Best Garden Tools for Big Plots and Large Harvests

Discover the best garden tools for running a small-scale farm, including walk-behind tractors and their implements, hand tools of European design, and the modern wheel hoe.

  • Walk-Behind Tractor Illustration
    Walk-behind tractors are one of the most versatile garden tools for large plots. A huge variety of available attachments can help you accomplish nearly any farm or garden task imaginable, from cutting cover crops to tilling soil to baling hay.
    Illustration by Keith Ward
  • Wheel Hoe Illustration
    An old-time tool, the wheel hoe can significantly reduce weeding chores.
    Illustration by Keith Ward
  • Illustration Of Woman With Swan-Neck Hoe
    The swan-neck weeding hoe is designed to be used like a broom.
    Illustration by Keith Ward

  • Walk-Behind Tractor Illustration
  • Wheel Hoe Illustration
  • Illustration Of Woman With Swan-Neck Hoe

Imagine you finally have some land and you’re going to start gardening in earnest. I’m talking serious food production here: growing a significant portion of your own food, and possibly even selling surplus produce at the local farmers market. After your garden grows to a certain size, however, your generic hardware-store tools will become woefully inadequate. These tools will wear out too quickly and they’re poorly designed, so they’ll wear you out quickly, too. For big gardens, you need serious tools!

Mechanized Gardening Equipment

While smaller gardens — 5,000 square feet or less — can be managed by hand tools alone, larger gardens usually require some level of mechanical aid. The typical North American “lawn and garden equipment” market offers a plethora of single-purpose machines, such as garden tillers, walk-behind or riding mowers, chipper-shredders, and so on. This equipment works, but there are two major drawbacks. First, each machine has its own engine, which increases costs and maintenance work. Second, in my experience, most “consumer-grade” equipment offered at big-box stores is designed with just enough durability to outlast the warranty period, and then it needs major service or is completely worn out. You’ll do better if you spend a little more money for “professional-grade” models.

 Another option is to go for broke and jump into a four-wheel tractor with a power take-off (PTO) and a host of implements. This option overcomes the problem of needing a different small engine for each task, and, if you purchase equipment of a reputable brand, durability won’t be an issue because any tractor with a PTO is usually built well enough for agricultural service. The downsides of a four-wheel tractor are greater upfront costs, less maneuverability, and even lack of exercise for the user. These downsides can be justified if you have enough land to cultivate.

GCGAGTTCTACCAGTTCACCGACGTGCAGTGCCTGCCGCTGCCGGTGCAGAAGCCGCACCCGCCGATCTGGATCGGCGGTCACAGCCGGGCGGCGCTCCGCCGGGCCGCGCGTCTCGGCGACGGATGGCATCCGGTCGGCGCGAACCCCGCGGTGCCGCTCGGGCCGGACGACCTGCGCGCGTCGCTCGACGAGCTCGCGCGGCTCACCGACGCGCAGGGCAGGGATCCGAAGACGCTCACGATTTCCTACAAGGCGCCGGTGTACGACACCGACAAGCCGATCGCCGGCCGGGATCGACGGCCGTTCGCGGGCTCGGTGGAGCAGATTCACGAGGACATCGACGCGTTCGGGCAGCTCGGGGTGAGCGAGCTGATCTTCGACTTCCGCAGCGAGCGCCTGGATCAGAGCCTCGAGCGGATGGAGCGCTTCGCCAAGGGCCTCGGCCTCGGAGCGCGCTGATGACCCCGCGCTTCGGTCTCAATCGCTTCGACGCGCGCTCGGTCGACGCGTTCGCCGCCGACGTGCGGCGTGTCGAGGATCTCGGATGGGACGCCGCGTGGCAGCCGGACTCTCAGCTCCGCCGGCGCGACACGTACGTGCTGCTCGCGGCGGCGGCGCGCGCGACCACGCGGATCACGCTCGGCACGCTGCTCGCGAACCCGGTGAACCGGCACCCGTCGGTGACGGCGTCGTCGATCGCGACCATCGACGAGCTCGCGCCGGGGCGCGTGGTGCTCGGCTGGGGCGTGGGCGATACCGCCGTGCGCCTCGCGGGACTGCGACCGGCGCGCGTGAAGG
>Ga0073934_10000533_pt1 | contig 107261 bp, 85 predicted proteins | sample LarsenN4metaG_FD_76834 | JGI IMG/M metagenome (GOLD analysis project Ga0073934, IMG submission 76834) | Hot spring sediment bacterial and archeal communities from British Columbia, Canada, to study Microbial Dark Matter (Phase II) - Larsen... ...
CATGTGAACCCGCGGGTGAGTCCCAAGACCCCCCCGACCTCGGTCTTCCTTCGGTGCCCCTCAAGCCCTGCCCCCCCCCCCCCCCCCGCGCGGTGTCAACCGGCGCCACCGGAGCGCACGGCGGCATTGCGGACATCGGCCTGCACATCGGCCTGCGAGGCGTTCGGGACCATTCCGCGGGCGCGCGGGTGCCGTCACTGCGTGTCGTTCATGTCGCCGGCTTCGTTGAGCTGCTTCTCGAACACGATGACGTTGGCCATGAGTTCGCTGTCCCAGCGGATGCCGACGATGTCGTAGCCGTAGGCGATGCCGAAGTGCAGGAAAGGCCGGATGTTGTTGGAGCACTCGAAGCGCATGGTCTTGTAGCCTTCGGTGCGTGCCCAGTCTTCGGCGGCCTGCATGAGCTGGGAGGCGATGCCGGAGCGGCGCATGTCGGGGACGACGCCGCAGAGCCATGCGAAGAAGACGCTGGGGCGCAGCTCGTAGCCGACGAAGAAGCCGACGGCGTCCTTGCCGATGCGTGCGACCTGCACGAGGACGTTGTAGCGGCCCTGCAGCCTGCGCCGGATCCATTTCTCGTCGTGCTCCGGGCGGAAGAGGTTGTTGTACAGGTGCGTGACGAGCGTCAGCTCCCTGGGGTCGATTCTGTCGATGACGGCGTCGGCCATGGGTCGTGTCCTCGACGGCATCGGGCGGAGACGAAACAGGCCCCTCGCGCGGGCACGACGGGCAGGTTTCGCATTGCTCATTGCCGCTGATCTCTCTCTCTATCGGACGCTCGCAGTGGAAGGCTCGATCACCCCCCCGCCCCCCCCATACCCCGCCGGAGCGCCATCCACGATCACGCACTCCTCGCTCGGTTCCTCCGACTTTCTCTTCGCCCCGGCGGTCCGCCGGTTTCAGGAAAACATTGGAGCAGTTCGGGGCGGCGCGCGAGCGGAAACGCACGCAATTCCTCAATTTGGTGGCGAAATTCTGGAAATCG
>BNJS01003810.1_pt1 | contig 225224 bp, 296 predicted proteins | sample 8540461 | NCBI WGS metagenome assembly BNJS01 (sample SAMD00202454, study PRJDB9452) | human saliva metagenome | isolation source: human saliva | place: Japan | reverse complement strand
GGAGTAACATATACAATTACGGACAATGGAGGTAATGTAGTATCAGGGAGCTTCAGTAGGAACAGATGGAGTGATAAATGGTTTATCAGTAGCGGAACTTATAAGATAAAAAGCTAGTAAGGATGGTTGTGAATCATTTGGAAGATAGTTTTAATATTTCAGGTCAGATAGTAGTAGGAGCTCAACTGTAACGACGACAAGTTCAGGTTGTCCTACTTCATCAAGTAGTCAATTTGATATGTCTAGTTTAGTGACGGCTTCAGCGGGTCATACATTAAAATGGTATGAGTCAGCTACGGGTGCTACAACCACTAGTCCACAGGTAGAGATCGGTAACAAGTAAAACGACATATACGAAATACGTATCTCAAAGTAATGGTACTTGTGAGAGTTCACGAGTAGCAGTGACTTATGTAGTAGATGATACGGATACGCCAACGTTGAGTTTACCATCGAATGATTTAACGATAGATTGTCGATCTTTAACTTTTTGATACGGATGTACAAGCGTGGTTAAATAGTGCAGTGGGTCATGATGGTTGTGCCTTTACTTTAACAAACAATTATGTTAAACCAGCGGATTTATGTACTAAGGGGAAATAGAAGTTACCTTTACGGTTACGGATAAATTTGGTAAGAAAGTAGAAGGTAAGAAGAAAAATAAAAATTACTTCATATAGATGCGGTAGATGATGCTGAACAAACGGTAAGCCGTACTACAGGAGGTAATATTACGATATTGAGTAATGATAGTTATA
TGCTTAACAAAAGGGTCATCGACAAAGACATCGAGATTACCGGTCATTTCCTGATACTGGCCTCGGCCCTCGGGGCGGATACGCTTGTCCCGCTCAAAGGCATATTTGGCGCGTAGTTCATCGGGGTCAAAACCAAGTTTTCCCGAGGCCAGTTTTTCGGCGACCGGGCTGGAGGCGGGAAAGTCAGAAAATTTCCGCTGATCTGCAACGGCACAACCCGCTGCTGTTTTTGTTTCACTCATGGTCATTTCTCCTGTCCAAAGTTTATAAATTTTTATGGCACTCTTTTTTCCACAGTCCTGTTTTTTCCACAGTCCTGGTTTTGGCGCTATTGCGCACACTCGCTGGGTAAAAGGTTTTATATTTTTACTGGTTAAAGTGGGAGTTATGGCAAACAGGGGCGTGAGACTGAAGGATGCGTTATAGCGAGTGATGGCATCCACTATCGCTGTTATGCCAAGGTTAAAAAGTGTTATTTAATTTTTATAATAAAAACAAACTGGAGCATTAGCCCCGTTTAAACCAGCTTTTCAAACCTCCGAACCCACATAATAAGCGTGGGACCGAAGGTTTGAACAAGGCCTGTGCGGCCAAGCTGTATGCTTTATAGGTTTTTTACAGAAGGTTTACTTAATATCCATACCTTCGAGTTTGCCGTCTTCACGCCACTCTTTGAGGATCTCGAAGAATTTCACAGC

My own homestead is a good example of this quandary. In addition to managing a quarter-acre organic garden, we mow an acre of lawn and 5 acres of brush, maintain a quarter-mile gravel driveway, chip and shred as needed, and haul stuff (firewood, compost, rocks — you name it) around the property. The work on my land could easily justify either of the two equipment scenarios previously mentioned. I don’t have enough acreage to condone the cost of a four-wheel tractor, nor am I willing to sacrifice maneuverability or exercise. I also tired many years ago of repairing and replacing poorly made, single-purpose machines that were built to be “consumable.” What other options do I — and others in a similar situation — have?

Walk-Behind Tractors: The Best of Both Worlds

Unlike North America, many European countries have the tools to support large-scale gardening. These countries have a class of large-garden tools that effectively fills the void between four-wheel tractors and single-purpose machines: walk-behind agricultural equipment.

The idea of walk-behind farm equipment is not new to North America; it has just been largely forgotten. From the 1920s to the 1960s, scores of walk-behind tractors (also called “walking tractors,” “two-wheel tractors” and “hand tractors”) were produced in the United States. These machines comprised an engine, two wheels, transmission and handlebars, plus a variety of attachable implements for garden or small-farm tasks.

6/6/2019 10:08:42 AM

Snapper XD electric garden cart. It uses rechargeable lithium ion batteries. I use mine all the time. I wish I had it years ago. Goes through mud, up hills, and over ruts left by my tractor. I love it. It holds 200 lbs and it has a dump bed. I haul composted manure, feed, salt blocks, dirt, among other things with this cart. I have been impressed with how well it works time and time again. I have even used it to haul pallets around. I can put a couple pallets on the top of this carts dump bed and drive them to where I want them. The cart has two speeds fast and slow and it has forward and reverse. The batteries last a long time. Longer then I do. I think we have the 2 amp hour batteries, but you can get 4 amp hour batteries it you want them.

6/4/2014 8:43:22 AM

I'll bet those European tools from Holland you are speaking of are DeWit Tools. They are the greatest. I've had mine for years.



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